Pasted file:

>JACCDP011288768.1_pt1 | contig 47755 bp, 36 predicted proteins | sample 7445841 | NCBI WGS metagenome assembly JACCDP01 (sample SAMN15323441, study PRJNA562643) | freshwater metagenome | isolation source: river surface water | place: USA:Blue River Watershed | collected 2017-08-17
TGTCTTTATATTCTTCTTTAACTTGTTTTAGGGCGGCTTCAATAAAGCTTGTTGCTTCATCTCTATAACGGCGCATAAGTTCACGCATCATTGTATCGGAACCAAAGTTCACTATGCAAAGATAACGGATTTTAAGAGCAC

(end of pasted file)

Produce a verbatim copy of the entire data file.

>JACCDP011288768.1_pt1 | contig 47755 bp, 36 predicted proteins | sample 7445841 | NCBI WGS metagenome assembly JACCDP01 (sample SAMN15323441, study PRJNA562643) | freshwater metagenome | isolation source: river surface water | place: USA:Blue River Watershed | collected 2017-08-17
TGTCTTTATATTCTTCTTTAACTTGTTTTAGGGCGGCTTCAATAAAGCTTGTTGCTTCATCTCTATAACGGCGCATAAGTTCACGCATCATTGTATCGGAACCAAAGTTCACTATGCAAAGATAACGGATTTTAAGAGCAC